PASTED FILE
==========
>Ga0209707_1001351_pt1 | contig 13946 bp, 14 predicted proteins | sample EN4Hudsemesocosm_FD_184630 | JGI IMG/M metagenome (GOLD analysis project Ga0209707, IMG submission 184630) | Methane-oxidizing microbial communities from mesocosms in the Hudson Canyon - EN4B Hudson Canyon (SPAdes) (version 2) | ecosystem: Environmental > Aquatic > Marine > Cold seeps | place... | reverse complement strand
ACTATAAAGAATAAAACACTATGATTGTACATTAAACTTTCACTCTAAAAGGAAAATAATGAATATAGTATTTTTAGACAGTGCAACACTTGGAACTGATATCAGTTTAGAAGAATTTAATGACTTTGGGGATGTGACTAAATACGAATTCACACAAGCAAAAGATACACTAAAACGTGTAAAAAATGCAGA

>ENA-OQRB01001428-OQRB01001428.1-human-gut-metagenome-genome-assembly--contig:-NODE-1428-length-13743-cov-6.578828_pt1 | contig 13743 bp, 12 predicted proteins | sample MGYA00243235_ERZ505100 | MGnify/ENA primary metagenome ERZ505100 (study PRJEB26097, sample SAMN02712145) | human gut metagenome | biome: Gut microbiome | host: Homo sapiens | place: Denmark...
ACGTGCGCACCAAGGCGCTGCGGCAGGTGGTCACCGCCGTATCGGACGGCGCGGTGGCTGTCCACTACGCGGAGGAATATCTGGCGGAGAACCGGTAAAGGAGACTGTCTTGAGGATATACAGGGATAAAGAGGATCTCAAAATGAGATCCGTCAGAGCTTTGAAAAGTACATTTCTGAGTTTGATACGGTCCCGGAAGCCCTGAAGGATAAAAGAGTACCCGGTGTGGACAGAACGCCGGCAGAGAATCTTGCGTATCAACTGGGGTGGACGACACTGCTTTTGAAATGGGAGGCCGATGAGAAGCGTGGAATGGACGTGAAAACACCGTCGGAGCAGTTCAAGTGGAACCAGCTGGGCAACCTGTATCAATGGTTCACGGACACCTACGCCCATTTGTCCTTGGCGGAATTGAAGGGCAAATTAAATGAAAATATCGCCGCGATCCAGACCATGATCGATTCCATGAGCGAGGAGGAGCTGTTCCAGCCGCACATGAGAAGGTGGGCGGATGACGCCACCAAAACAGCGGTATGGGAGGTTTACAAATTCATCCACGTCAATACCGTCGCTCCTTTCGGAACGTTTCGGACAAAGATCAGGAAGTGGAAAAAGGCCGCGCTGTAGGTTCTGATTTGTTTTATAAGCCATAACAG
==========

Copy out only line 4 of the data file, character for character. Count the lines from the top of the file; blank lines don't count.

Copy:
ACGTGCGCACCAAGGCGCTGCGGCAGGTGGTCACCGCCGTATCGGACGGCGCGGTGGCTGTCCACTACGCGGAGGAATATCTGGCGGAGAACCGGTAAAGGAGACTGTCTTGAGGATATACAGGGATAAAGAGGATCTCAAAATGAGATCCGTCAGAGCTTTGAAAAGTACATTTCTGAGTTTGATACGGTCCCGGAAGCCCTGAAGGATAAAAGAGTACCCGGTGTGGACAGAACGCCGGCAGAGAATCTTGCGTATCAACTGGGGTGGACGACACTGCTTTTGAAATGGGAGGCCGATGAGAAGCGTGGAATGGACGTGAAAACACCGTCGGAGCAGTTCAAGTGGAACCAGCTGGGCAACCTGTATCAATGGTTCACGGACACCTACGCCCATTTGTCCTTGGCGGAATTGAAGGGCAAATTAAATGAAAATATCGCCGCGATCCAGACCATGATCGATTCCATGAGCGAGGAGGAGCTGTTCCAGCCGCACATGAGAAGGTGGGCGGATGACGCCACCAAAACAGCGGTATGGGAGGTTTACAAATTCATCCACGTCAATACCGTCGCTCCTTTCGGAACGTTTCGGACAAAGATCAGGAAGTGGAAAAAGGCCGCGCTGTAGGTTCTGATTTGTTTTATAAGCCATAACAG